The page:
What we can’t talk about
Observation les ateliers C de la B, July 2018
par Ellen Stynen
het leven ligt veel dieper dan verwacht
als lakens weggeschoven onder een matras
verborgen onder vele lagen grond
is zeker weten dat het denken zich
zoals het water
dus hoger boort en boven komt
daar waar ik zat te wachten en gulzig dronk
Eric De Volder
I love tekst. I can relate to it. I can decipher it, understand it, correct it, repeat it, learn it by heart. I discover the story, taste the words, I make links, I understand the references. Dance, however, is different. Most of the time, I have nothing to hold on to. Dance can touch me deeply, even more than theatre, but don’t ask me to explain it. And yet here I am.
Henry James said: ‘Painters have a great distrust of those who write about pictures.’ Flaubert said: ‘Explaining one artistic form by means of another is a monstrosity. You won’t find a single good painting in all the museums of the world which needs a commentary. The more text there is in the gallery guide, the worse the picture.’ Degas believed that ‘words are not necessary: you say humph, hé, ha, and everything has been said.’ Matisse said: ‘Artists should have their tongues cut out.’ (Julian Barnes)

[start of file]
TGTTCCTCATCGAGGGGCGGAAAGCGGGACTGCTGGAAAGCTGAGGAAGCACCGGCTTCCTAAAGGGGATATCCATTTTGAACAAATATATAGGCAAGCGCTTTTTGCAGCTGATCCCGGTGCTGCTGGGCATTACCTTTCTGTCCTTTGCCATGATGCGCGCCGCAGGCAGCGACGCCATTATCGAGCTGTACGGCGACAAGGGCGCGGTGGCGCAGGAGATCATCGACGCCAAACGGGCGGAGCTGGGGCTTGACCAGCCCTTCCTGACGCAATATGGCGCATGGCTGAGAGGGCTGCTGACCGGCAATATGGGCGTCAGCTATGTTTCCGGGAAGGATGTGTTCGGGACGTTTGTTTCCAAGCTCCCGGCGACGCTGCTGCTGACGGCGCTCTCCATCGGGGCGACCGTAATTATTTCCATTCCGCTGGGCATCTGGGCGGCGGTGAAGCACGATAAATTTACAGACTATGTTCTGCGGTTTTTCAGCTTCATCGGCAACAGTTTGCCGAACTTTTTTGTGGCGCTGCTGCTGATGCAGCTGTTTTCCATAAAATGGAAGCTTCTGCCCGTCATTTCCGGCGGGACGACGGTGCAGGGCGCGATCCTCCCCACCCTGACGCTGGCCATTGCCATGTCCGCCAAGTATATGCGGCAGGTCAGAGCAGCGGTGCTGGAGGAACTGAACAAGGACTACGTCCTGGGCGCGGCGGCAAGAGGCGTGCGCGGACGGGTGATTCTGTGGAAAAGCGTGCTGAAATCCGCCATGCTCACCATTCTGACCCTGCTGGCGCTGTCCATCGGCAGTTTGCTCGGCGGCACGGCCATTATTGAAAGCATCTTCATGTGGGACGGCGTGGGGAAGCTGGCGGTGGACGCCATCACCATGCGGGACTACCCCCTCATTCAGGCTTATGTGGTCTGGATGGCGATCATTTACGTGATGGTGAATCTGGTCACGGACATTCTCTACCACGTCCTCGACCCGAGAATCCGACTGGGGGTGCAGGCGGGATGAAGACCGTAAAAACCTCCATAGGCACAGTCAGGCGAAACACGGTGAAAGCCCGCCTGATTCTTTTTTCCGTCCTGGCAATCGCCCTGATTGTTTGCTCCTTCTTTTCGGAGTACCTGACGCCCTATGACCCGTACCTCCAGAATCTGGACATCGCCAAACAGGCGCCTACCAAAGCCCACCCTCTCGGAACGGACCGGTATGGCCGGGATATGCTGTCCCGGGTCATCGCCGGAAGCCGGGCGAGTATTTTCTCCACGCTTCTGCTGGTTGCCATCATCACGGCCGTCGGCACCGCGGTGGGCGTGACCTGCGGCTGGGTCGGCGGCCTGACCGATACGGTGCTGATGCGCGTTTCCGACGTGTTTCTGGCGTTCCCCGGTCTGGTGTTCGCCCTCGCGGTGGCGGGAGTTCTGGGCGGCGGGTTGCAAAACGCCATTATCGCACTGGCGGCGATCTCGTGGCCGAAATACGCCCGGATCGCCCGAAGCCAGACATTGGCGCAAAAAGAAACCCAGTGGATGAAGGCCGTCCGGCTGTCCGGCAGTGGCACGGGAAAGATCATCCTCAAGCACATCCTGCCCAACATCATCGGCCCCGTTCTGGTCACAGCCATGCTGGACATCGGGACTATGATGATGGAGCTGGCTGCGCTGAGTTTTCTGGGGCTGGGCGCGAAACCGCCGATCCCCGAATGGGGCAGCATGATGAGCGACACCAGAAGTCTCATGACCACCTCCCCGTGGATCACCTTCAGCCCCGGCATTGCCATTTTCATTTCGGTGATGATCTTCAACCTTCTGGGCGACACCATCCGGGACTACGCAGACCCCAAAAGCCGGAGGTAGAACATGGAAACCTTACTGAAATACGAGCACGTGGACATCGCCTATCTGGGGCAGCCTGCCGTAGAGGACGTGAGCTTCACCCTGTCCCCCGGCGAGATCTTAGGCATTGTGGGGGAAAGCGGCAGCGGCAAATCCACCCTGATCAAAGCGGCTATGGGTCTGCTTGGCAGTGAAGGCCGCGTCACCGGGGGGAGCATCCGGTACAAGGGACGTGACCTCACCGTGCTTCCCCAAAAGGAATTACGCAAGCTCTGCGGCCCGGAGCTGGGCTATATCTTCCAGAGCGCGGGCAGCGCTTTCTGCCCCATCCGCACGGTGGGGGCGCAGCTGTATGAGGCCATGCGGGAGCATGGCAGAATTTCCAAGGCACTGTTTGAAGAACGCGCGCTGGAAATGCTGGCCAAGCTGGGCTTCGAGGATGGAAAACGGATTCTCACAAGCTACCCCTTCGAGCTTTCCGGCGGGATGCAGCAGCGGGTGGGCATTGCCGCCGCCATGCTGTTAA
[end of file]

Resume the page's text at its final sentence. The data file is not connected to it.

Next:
The unspeakable. The unsayable. The unthinkable. “If you can’t say it, sing it’, Eric De Volder said when he and composer Dick van der Harts made “Diep in het bos” Deep in the woods, a music theatre performance about Marc Dutroux. Music is through its abstractness and directness thé key to the unsayable. Can a body too?
What can I expect? A supersensory, mystic experience, a longing for what can be said or not? An attempt to open our eyes to a forgotten or hidden trauma? A joyful looking forward to a destination that will never be reached? Or a sudden insight, a revelation, a glimpse of an absolute inner truth?
None of these places can be found, they don’t exist, but I know where they should be – especially now – and … I find something! (Paul Celan)
3 July, kabinet k